I went walking and found
hearts everywhere.
They were laying on the ground
holding last night's raindrops,
hanging from trees in shades
of green, yellow, and red;
hiding in the shape of branches
and sun highlighted gaps,
cupped in the hands
of a couple posing for a photo,
even posted in graffiti
on walls and signs.

Each was like a “look-at-me” child
speaking in the tongue of God
saying, “Behold!” 
Some shouted
and others whispered
and each offered
a love poem for life.

The eyes of my heart
could see their beauty,
the ears of my heart
could hear their lyric,
but my reasoned mind
was clueless and
could not fathom
so much love
in my presence.

My mind wants to cage
the golden bird,
to own its song
and preserve its beauty.
My heart is so much vaster.
It has no need for containers.

The aura it creates around me
has that signature shape,
changing colors with my moods
and moments, like a “look-at-me” child
without pretense or apology,
speaking in the tongue of God,  
sometimes in shouts,
sometimes in whispers,
saying, “Behold!"

© Nick LeForce
All Rights Reserved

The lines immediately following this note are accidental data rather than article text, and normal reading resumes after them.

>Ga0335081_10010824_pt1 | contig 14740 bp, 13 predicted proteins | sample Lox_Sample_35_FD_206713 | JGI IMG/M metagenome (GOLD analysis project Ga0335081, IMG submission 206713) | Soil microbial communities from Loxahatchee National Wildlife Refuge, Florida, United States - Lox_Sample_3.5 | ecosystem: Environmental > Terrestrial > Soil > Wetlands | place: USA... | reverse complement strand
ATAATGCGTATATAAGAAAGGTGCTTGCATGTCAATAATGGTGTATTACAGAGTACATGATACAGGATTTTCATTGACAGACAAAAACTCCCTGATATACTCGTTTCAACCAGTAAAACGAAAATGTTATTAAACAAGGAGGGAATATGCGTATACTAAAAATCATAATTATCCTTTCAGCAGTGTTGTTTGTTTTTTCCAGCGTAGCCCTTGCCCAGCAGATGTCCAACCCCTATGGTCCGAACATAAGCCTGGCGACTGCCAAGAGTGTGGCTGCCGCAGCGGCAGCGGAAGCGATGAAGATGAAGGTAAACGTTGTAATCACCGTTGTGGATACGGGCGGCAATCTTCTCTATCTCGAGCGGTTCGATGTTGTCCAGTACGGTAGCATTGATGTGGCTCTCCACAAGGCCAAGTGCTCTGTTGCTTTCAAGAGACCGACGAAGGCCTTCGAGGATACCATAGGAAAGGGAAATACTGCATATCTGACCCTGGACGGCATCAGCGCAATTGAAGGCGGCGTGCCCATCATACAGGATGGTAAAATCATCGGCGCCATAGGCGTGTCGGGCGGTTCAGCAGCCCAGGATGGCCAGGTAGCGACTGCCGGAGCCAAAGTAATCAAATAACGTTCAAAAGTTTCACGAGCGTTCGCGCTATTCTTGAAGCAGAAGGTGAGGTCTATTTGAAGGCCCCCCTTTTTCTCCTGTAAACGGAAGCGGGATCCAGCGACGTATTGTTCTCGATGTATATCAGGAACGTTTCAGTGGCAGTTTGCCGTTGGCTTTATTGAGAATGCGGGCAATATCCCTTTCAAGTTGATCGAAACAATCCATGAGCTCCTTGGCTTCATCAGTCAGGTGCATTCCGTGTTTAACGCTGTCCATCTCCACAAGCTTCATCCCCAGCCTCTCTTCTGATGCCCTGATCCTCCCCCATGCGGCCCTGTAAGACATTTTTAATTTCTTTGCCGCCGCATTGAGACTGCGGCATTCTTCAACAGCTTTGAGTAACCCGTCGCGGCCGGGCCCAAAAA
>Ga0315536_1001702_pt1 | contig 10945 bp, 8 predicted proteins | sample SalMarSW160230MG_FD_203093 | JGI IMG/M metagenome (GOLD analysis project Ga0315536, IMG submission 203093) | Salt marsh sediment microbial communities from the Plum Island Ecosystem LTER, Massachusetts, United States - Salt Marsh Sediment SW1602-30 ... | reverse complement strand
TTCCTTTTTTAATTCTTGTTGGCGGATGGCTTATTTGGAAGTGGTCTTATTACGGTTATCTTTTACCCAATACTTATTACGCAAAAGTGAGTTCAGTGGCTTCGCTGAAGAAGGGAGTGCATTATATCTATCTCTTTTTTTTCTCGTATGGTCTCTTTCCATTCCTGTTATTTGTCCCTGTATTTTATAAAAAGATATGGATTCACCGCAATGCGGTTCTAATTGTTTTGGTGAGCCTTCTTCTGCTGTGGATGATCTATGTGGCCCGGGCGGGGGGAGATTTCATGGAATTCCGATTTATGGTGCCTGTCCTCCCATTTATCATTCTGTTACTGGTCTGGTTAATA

© Nick LeForce
All Rights Reserved

Cordiform is the name given to heart-shaped leaves. There are a lot of them along the walking path near the canal outside of my condo. I am not sure of the specific variety, although they may be Eastern Redbud or Morning Glory.  I've been delighted by them recently, especially by the way the light shines through them at certain angles, accepting them as symbols and reminders of the wisdom Don Juan shared with author Carlos Castaneda: what matters in life is to find and walk a path with heart.

My life has been the poem I would have writ
but I could not both live and utter it.
— Henry David Thoreau

We have the great privilege of awareness. We are witnesses to the world, to each other, and to life. I believe the world presents us with nearly infinite variety. Out of this vast range of possibilities, we select, whether consciously or unconsciously, some slice of life on which to place our attention. But we are also more than mere witnesses. We not only notice, we "apprehend." We "hold" or "carry" what we attend to in the act of thinking about it, pondering it, making sense of it, or finding ways to use it. In this sense, we "bear" that which we witness.

The act of "bearing witness" to something in the world is the method by which we transform experience into wisdom.  I have been exploring how I use this process to write poetry and I am now working on my next book of prose and poetry, aptly titled "Bearing Witness."

What in the world takes your attention? How do you carry the slice of the world to which you attend? To what in the world do you bear witness?

Are you walking a path with heart?

Please share your thoughts and comments below.